• May 29, 2017 / 5:16 pm

      Well, I’m glad that there’s a blogger who ‘gets it’; thank you for commenting!

  9. Teaisawishyourheartmakes
    May 29, 2017 / 5:17 pm

    Such an interesting post to read! I completely agree with everything you said. My little brother is autistic and the way people speak to him since he was diagnosed is horrible it shouldn’t be like that at all

    • May 29, 2017 / 5:31 pm

      My favourite tone is the typically slow voice, every syllable made clear… there really is no need!

      • Teaisawishyourheartmakes
        May 29, 2017 / 5:32 pm

        That annoys him so much I don’t know how people can be so rude

        • May 29, 2017 / 5:33 pm

          I think it may be because they’re scared, now there’s a label…

          • Teaisawishyourheartmakes
            May 29, 2017 / 5:38 pm

            Yeah that’s true but still people need to have more respect for others πŸ’–

          • May 29, 2017 / 5:42 pm

            That’ll be a long term goal to achieve!

  10. Sophia Whitham
    May 29, 2017 / 5:27 pm

    Such a good message, you will help so many people with it! My brother is autistic, and since his diagnosis nothing has changed, he will always be the same Sam xx
    Sophia x

    • May 29, 2017 / 5:32 pm

      You made me tear up, just a little bit! ASD doesn’t take away from anyone, it’s what makes them them. What takes away is very petty ignorance…

  11. June 7, 2017 / 7:49 am

    Thank you for your piece. You have a really nice writing voice. I heard a song recently the lyrics of which really resonated with my aspie-ness – “there’s no race, there’s only a runner”. I think it applies so well to autism. All the best xx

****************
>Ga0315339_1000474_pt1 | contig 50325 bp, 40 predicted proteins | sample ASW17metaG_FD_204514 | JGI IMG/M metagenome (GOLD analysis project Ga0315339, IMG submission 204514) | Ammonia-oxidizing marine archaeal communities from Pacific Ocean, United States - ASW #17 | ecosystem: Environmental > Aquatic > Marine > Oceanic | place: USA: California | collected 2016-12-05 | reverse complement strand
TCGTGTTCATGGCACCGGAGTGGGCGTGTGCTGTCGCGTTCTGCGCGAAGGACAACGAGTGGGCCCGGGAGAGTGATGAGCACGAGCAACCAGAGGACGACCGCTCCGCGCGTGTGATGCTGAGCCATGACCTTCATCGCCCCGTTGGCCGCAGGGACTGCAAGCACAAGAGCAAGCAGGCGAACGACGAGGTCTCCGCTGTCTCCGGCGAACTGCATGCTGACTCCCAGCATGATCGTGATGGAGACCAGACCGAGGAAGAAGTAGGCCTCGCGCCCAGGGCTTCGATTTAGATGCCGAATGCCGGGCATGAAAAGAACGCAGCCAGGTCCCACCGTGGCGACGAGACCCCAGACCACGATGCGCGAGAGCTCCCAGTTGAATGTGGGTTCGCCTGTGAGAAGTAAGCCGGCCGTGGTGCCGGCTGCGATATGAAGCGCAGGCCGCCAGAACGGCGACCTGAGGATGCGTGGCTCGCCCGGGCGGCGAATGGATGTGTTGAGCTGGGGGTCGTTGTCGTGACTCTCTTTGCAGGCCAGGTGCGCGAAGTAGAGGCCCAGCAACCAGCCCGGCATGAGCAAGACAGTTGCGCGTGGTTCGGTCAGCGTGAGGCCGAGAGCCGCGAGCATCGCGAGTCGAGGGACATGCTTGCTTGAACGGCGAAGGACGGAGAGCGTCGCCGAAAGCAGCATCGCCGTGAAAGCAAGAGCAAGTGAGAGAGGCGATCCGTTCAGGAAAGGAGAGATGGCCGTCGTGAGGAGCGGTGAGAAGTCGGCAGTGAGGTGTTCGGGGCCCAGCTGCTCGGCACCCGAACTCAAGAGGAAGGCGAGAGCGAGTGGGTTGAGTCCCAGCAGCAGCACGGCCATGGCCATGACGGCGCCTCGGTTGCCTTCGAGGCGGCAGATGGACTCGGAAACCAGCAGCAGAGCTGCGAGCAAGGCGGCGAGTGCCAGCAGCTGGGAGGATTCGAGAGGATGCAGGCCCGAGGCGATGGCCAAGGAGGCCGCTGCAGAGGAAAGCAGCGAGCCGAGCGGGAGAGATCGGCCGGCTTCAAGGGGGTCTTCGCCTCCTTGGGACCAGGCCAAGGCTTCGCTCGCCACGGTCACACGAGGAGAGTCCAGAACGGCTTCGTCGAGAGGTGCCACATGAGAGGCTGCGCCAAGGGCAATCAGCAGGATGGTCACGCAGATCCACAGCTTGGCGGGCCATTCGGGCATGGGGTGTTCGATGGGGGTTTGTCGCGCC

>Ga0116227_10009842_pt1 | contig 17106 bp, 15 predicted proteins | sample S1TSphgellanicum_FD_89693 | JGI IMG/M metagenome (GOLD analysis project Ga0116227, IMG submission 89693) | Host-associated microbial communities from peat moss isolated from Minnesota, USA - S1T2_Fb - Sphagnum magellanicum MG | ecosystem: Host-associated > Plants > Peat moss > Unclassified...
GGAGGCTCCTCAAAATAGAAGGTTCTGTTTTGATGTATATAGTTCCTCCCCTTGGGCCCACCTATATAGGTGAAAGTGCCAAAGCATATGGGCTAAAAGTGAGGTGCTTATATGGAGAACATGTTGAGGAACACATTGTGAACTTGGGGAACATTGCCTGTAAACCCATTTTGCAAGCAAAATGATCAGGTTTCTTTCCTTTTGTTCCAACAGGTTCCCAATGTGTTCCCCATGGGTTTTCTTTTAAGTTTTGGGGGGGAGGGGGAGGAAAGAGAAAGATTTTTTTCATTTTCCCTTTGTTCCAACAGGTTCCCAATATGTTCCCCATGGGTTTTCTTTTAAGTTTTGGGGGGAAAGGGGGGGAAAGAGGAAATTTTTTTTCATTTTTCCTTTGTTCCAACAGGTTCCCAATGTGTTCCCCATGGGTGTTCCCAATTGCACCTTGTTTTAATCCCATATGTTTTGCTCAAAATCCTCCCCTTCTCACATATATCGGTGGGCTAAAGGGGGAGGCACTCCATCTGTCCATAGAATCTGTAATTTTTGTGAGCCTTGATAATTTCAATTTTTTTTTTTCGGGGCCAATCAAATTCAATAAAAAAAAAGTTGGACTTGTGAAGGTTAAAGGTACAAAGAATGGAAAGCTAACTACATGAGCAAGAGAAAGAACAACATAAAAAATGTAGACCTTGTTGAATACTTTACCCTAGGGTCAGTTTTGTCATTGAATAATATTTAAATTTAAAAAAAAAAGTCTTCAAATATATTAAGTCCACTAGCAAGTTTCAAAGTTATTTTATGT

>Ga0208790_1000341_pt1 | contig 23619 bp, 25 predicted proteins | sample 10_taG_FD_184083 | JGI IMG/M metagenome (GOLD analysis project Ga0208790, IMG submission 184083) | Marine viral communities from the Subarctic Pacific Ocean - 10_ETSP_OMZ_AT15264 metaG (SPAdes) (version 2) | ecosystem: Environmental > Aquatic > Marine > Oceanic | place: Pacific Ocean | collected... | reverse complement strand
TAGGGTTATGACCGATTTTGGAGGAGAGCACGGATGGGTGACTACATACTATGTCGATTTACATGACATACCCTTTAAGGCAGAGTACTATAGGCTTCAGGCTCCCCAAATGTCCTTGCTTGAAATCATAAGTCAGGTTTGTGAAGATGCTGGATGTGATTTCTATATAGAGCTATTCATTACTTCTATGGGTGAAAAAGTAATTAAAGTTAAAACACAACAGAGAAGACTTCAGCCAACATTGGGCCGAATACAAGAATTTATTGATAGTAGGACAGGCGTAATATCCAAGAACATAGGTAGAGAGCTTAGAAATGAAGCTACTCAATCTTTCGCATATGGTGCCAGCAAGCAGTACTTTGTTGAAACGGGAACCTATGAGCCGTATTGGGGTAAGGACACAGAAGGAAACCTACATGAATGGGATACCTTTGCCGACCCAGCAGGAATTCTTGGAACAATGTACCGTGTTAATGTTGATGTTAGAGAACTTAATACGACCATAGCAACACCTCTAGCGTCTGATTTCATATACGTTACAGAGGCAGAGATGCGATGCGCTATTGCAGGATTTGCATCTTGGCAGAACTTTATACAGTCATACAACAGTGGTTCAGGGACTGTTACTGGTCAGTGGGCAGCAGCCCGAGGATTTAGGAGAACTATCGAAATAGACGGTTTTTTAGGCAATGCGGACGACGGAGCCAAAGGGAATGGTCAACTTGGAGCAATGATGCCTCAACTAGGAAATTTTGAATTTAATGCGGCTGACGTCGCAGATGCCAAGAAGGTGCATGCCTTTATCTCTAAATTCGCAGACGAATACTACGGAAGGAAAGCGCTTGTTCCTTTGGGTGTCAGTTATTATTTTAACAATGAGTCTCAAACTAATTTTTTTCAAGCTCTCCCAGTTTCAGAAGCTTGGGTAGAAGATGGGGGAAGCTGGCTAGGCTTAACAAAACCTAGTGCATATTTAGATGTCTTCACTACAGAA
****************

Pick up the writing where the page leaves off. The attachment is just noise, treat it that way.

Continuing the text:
12. July 31, 2017 / 2:13 pm

    Thank you for your inspiring blog post! I work with adults with autism and help them with relationships and social interaction, as well as navigating the neurotypical world safely. Most of my clients express the same problems you indicated and it makes them sad and anxious, and often not willing to try. I’ve written a book of guidelines for teens and young adults with autism: Taking Care of Myself2. If you ever have a chance to check it out, I’d love to know your opinion of it(I think it can be found in most libraries, as well as Amazon and book stores).
    I wish you the best in your relationship struggles. Hang in there!

  13. Atypical Day
    August 23, 2017 / 3:34 pm

    I love this. And the raw honestly oozes from it, perfect. I get ‘didn’t have autism in my day, he wouldn’t be treated any different back then’
    Well that’s why we have so many older ASDer’s who are struggling!
    I like getting your thoughts out there, that’s why I’ve started to attempt to wrote blog about this stuff myself. If you are ever free I’d be grateful if you could have a read.